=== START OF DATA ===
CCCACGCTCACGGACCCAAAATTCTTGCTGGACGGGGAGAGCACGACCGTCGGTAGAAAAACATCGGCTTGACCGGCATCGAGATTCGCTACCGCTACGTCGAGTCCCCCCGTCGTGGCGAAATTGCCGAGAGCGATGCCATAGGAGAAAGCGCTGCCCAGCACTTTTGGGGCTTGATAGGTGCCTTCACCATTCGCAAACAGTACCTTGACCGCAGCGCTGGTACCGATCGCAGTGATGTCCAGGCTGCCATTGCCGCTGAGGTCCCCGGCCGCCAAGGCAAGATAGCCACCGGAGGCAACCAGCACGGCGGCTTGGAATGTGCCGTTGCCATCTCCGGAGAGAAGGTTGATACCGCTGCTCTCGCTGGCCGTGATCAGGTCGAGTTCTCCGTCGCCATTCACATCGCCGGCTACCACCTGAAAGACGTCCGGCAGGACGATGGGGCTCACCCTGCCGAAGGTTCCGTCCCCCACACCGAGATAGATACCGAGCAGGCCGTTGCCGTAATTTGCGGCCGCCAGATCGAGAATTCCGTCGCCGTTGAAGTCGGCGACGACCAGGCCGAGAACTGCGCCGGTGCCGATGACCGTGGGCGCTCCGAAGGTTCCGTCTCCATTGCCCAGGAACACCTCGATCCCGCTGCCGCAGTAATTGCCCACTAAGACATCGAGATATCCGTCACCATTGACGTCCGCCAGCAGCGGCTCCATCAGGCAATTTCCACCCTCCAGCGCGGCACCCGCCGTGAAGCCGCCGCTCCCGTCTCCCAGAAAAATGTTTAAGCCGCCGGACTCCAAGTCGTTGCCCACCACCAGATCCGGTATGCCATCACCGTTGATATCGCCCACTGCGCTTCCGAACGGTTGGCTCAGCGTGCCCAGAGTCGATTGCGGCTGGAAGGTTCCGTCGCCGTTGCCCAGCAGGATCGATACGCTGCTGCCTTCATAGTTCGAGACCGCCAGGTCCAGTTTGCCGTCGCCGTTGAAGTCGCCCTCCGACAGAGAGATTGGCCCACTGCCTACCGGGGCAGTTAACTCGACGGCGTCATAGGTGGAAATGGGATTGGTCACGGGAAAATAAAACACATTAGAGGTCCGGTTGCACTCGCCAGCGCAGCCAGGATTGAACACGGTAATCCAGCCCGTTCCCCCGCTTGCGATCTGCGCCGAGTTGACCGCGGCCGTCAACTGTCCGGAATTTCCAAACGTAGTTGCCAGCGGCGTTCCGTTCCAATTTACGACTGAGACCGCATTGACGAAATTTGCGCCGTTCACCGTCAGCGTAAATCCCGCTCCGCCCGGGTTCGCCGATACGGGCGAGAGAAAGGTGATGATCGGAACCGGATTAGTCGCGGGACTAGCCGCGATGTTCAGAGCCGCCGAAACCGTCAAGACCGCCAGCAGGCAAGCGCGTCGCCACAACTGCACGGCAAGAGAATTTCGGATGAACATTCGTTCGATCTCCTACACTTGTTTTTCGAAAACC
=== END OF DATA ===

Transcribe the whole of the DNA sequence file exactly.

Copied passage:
CCCACGCTCACGGACCCAAAATTCTTGCTGGACGGGGAGAGCACGACCGTCGGTAGAAAAACATCGGCTTGACCGGCATCGAGATTCGCTACCGCTACGTCGAGTCCCCCCGTCGTGGCGAAATTGCCGAGAGCGATGCCATAGGAGAAAGCGCTGCCCAGCACTTTTGGGGCTTGATAGGTGCCTTCACCATTCGCAAACAGTACCTTGACCGCAGCGCTGGTACCGATCGCAGTGATGTCCAGGCTGCCATTGCCGCTGAGGTCCCCGGCCGCCAAGGCAAGATAGCCACCGGAGGCAACCAGCACGGCGGCTTGGAATGTGCCGTTGCCATCTCCGGAGAGAAGGTTGATACCGCTGCTCTCGCTGGCCGTGATCAGGTCGAGTTCTCCGTCGCCATTCACATCGCCGGCTACCACCTGAAAGACGTCCGGCAGGACGATGGGGCTCACCCTGCCGAAGGTTCCGTCCCCCACACCGAGATAGATACCGAGCAGGCCGTTGCCGTAATTTGCGGCCGCCAGATCGAGAATTCCGTCGCCGTTGAAGTCGGCGACGACCAGGCCGAGAACTGCGCCGGTGCCGATGACCGTGGGCGCTCCGAAGGTTCCGTCTCCATTGCCCAGGAACACCTCGATCCCGCTGCCGCAGTAATTGCCCACTAAGACATCGAGATATCCGTCACCATTGACGTCCGCCAGCAGCGGCTCCATCAGGCAATTTCCACCCTCCAGCGCGGCACCCGCCGTGAAGCCGCCGCTCCCGTCTCCCAGAAAAATGTTTAAGCCGCCGGACTCCAAGTCGTTGCCCACCACCAGATCCGGTATGCCATCACCGTTGATATCGCCCACTGCGCTTCCGAACGGTTGGCTCAGCGTGCCCAGAGTCGATTGCGGCTGGAAGGTTCCGTCGCCGTTGCCCAGCAGGATCGATACGCTGCTGCCTTCATAGTTCGAGACCGCCAGGTCCAGTTTGCCGTCGCCGTTGAAGTCGCCCTCCGACAGAGAGATTGGCCCACTGCCTACCGGGGCAGTTAACTCGACGGCGTCATAGGTGGAAATGGGATTGGTCACGGGAAAATAAAACACATTAGAGGTCCGGTTGCACTCGCCAGCGCAGCCAGGATTGAACACGGTAATCCAGCCCGTTCCCCCGCTTGCGATCTGCGCCGAGTTGACCGCGGCCGTCAACTGTCCGGAATTTCCAAACGTAGTTGCCAGCGGCGTTCCGTTCCAATTTACGACTGAGACCGCATTGACGAAATTTGCGCCGTTCACCGTCAGCGTAAATCCCGCTCCGCCCGGGTTCGCCGATACGGGCGAGAGAAAGGTGATGATCGGAACCGGATTAGTCGCGGGACTAGCCGCGATGTTCAGAGCCGCCGAAACCGTCAAGACCGCCAGCAGGCAAGCGCGTCGCCACAACTGCACGGCAAGAGAATTTCGGATGAACATTCGTTCGATCTCCTACACTTGTTTTTCGAAAACC